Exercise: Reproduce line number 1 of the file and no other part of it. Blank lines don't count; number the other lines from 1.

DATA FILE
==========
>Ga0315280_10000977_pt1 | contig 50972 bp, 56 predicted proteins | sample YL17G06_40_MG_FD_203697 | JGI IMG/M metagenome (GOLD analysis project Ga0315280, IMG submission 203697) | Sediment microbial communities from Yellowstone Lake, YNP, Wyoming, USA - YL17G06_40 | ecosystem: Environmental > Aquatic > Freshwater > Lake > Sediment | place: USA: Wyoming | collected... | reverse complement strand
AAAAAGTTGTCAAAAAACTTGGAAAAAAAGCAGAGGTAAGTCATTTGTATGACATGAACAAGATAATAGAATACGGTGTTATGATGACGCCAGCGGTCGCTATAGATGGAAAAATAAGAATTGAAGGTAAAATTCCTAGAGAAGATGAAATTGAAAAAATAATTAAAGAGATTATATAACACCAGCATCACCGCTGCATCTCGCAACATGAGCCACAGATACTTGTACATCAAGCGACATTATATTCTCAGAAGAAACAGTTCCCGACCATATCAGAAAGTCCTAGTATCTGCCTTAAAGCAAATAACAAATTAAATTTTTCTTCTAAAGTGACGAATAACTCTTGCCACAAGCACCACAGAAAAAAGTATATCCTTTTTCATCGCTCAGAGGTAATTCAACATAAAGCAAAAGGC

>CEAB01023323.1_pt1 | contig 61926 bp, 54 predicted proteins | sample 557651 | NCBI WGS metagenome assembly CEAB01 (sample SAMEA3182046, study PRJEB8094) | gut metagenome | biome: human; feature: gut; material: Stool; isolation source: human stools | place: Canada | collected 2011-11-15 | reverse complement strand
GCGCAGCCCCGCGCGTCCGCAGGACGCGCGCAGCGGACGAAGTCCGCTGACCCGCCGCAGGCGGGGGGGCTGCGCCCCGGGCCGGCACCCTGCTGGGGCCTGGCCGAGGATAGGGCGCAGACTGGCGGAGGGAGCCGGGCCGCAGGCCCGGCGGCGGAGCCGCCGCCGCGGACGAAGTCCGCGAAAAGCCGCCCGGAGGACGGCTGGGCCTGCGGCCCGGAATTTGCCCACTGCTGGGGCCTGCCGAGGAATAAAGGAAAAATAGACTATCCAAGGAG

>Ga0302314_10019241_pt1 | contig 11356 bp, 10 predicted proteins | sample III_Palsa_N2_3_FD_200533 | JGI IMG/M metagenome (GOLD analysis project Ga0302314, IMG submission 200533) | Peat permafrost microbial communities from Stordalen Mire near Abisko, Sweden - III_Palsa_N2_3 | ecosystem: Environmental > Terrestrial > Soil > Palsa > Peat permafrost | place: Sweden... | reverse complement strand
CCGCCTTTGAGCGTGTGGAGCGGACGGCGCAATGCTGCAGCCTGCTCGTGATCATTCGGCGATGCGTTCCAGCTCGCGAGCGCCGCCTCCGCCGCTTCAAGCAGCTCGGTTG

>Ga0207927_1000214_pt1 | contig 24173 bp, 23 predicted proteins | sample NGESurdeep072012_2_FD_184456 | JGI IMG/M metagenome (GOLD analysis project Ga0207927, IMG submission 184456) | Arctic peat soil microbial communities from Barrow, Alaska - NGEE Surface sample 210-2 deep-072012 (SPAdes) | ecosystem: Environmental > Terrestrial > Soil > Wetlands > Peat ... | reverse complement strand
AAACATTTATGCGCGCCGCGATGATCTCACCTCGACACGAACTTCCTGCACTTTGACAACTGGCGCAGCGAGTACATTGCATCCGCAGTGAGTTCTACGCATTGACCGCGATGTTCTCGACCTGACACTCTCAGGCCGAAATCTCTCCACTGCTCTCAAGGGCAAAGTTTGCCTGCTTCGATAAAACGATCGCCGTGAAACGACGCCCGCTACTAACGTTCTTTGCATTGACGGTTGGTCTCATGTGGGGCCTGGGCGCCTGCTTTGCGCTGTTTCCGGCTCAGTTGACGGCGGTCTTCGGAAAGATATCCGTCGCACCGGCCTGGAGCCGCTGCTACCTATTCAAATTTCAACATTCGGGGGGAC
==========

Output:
>Ga0315280_10000977_pt1 | contig 50972 bp, 56 predicted proteins | sample YL17G06_40_MG_FD_203697 | JGI IMG/M metagenome (GOLD analysis project Ga0315280, IMG submission 203697) | Sediment microbial communities from Yellowstone Lake, YNP, Wyoming, USA - YL17G06_40 | ecosystem: Environmental > Aquatic > Freshwater > Lake > Sediment | place: USA: Wyoming | collected... | reverse complement strand